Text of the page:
Rory had called a realtor and was out looking at specific farms by the time I realized, “oh he’s really serious about this whole ‘move to the country’ thing.” He could see it, and I couldn’t. It just felt so out-of-the-blue. And I never had considered this sort of life. I wasn’t totally opposed to it, I just thought it was another passing idea of Rory’s. I mean, the guy has lots of ideas! I thought this one would probably pass.
But it didn’t. He’d report what he had seen with the realtor. And a few Sunday afternoons we would take a country drive, scouting out areas. I love a road trip, so these were dreamy afternoons as Ivar napped in his carseat. And as long as we stopped at a DQ, I was happy to wander country roads scouting our state.
I don’t know how the shift in my heart happened, but I do know when it happened. We were with a realtor looking at a farm, not far from where we ended up. Ironically, the house was in terrible shape and leaned slightly so that you felt it while walking from room to room. On the back of the house was a rickety old porch. And when I stepped out on that porch I saw myself painting on an easel. I loved that idea, and instantly, I could see this life as my own. Which is still a total mystery in this story because I don’t paint! But I saw this new version of myself—something fuller, more creative.
We were pregnant with Elsie at that time and went on a babymoon before she arrived. I remember sitting by a pool and thinking of that leaning porch, with me painting on it. I turned to Rory and said, “I came untethered. I feel it. I feel like we can make this move.”
That was the word I used for months. It was as physical as it sounded. I felt like I could leave our darling Minneapolis neighborhood and our dear neighbors, and that it would be okay. I felt like I could follow Rory on this adventure, that it would be good.
Plus, I am always looking for a good story. And if this would turn into an utter mistake, at least it would make for a great story. That attitude of always looking for “the story” has served me well my whole life long. I highly recommend it. Big stories often come from big, risky and wild ideas. And two sweet suburban kids trying their hand at farming seemed to check all of those boxes.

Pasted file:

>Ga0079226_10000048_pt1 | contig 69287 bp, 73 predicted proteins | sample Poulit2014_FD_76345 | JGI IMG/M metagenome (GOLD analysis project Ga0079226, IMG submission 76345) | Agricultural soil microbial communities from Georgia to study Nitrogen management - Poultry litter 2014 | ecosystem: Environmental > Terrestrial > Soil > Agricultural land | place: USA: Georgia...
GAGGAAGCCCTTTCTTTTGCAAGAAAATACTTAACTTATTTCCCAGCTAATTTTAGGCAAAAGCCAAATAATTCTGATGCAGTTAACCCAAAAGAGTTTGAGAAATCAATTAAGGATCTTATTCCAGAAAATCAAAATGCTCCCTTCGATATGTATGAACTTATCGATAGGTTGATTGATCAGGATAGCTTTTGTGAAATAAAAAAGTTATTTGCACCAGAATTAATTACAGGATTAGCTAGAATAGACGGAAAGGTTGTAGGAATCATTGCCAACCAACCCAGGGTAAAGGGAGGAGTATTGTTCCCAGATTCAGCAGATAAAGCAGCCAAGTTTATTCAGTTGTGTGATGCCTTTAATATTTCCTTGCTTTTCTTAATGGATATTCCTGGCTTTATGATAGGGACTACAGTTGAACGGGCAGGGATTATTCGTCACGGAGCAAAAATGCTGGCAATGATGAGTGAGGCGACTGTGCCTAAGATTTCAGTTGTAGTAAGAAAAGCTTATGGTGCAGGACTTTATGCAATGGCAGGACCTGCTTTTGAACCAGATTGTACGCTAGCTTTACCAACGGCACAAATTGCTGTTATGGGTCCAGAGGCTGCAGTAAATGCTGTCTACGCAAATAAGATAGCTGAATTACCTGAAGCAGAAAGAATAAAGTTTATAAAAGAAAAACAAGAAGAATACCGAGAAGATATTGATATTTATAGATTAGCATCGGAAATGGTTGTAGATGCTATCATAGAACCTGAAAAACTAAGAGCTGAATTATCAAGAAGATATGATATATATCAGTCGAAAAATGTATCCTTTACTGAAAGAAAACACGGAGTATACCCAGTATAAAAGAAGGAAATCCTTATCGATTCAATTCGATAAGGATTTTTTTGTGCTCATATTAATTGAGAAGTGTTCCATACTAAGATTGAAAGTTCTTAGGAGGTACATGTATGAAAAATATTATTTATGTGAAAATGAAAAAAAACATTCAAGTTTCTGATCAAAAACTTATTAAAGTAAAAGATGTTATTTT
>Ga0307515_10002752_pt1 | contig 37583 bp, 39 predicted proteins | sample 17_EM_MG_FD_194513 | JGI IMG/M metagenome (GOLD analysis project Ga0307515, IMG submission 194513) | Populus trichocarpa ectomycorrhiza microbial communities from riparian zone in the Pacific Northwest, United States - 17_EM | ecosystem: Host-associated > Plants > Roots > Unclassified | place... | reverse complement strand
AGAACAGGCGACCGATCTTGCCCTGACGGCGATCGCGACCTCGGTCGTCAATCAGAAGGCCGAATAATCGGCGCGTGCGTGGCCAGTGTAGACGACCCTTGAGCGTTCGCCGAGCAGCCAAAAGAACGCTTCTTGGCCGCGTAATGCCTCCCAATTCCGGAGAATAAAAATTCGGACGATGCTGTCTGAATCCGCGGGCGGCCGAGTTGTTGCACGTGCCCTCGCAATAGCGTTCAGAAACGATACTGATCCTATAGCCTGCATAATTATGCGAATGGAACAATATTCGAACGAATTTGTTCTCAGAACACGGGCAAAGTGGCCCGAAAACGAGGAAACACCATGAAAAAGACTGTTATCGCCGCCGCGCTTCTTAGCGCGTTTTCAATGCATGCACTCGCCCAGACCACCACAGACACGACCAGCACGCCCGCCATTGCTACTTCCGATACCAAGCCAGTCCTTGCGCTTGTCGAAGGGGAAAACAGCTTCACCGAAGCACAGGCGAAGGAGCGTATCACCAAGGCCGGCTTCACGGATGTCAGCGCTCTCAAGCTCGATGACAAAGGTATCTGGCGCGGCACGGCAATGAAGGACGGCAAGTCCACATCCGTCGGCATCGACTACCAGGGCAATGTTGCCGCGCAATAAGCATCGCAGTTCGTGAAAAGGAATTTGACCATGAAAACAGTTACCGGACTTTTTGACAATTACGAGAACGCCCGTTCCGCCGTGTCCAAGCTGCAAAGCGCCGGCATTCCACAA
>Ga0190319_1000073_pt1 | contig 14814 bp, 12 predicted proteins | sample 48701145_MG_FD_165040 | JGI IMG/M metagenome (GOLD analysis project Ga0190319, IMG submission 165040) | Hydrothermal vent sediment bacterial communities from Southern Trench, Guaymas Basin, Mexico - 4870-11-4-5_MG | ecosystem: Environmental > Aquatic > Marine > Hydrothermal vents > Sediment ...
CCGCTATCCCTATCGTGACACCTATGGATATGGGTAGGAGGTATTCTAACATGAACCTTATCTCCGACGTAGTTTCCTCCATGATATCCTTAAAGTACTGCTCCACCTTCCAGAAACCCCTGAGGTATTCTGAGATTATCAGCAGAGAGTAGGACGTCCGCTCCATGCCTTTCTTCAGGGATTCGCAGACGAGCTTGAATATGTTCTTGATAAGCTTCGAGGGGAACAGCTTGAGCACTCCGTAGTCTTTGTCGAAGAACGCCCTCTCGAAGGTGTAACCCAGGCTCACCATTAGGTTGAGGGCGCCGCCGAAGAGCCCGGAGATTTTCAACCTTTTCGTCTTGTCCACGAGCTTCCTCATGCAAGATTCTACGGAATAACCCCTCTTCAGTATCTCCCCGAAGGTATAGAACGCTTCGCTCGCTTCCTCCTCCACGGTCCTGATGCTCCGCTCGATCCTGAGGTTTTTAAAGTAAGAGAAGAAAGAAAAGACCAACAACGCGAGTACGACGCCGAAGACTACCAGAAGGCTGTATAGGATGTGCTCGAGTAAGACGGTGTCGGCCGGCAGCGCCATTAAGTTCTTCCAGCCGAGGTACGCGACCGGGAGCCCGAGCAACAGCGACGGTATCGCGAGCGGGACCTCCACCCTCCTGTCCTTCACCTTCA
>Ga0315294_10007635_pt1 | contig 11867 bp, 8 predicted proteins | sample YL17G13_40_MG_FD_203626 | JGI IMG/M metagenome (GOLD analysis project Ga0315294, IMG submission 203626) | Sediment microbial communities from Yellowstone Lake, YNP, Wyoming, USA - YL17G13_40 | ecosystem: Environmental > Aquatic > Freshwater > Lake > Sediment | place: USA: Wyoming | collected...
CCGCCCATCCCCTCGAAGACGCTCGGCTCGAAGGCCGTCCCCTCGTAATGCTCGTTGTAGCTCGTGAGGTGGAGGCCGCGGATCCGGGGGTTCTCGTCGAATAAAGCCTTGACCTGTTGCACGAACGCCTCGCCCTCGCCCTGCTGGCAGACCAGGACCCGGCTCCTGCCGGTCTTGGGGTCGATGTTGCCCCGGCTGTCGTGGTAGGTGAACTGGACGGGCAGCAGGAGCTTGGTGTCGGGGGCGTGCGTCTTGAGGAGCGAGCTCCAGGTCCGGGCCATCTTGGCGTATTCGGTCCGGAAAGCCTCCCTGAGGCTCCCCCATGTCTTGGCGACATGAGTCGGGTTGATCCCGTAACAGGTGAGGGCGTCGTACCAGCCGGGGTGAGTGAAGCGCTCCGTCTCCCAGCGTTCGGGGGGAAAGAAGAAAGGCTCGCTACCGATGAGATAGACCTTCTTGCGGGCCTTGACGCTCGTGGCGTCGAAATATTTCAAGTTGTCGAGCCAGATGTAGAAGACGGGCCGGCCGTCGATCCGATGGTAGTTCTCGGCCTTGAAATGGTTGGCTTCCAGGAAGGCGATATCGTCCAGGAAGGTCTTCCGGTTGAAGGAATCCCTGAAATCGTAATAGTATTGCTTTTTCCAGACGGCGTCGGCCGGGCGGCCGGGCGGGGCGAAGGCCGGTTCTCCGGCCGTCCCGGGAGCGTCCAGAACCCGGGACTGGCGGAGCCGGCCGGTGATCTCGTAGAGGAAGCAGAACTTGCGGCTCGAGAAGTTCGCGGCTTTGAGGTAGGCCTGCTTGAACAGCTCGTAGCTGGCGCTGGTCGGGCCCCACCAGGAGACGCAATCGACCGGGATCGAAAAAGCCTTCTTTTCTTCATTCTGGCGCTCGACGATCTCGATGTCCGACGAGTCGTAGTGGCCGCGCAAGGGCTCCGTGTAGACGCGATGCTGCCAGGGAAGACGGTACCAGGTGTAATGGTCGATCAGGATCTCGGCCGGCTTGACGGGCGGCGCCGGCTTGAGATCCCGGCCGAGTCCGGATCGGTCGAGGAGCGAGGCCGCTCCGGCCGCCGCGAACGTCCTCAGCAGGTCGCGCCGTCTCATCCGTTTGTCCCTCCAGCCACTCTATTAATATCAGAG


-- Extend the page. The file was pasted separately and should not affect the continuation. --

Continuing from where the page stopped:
I had another epiphany after we had moved in and settled here for a while. As we worked together on projects, in the garden, making plans for animals, I realized that Rory and I are our very best when teamed up. And something shifted so that if Rory had an idea, I was fully behind him, ready to support and do whatever I could to make sure we gave it our all. That was an important shift, because it meant this wasn’t just Rory’s dream. I was fully on board, excited to hear what else was tumbling around in his head. “Goats? Great! Let’s do it. I’ve heard you can make soap from goats’ milk…” Now I’m the one asking for a dairy cow.
Along the way, we have had many people contact us and share their own wild dreams. More often it is one partner’s dream and the other is sort of nodding their head supportively, but maybe not enthusiastically. And I just wanted to write and say: that’s okay. Keep moving forward, because you may very well have your own untethering, where your own dream is suddenly birthed into the other’s dream. We all get one pass in this life, and I land squarely in the camp that says, “Why not?”
I still don’t fully understand why the thought of my painting on a porch was the vision that shifted my imagination for our future. We don’t have a porch and I still don’t paint! But I do believe we are always right in the middle of our story. So maybe these parts will come clear, given time. The story is in God’s hands, anyway.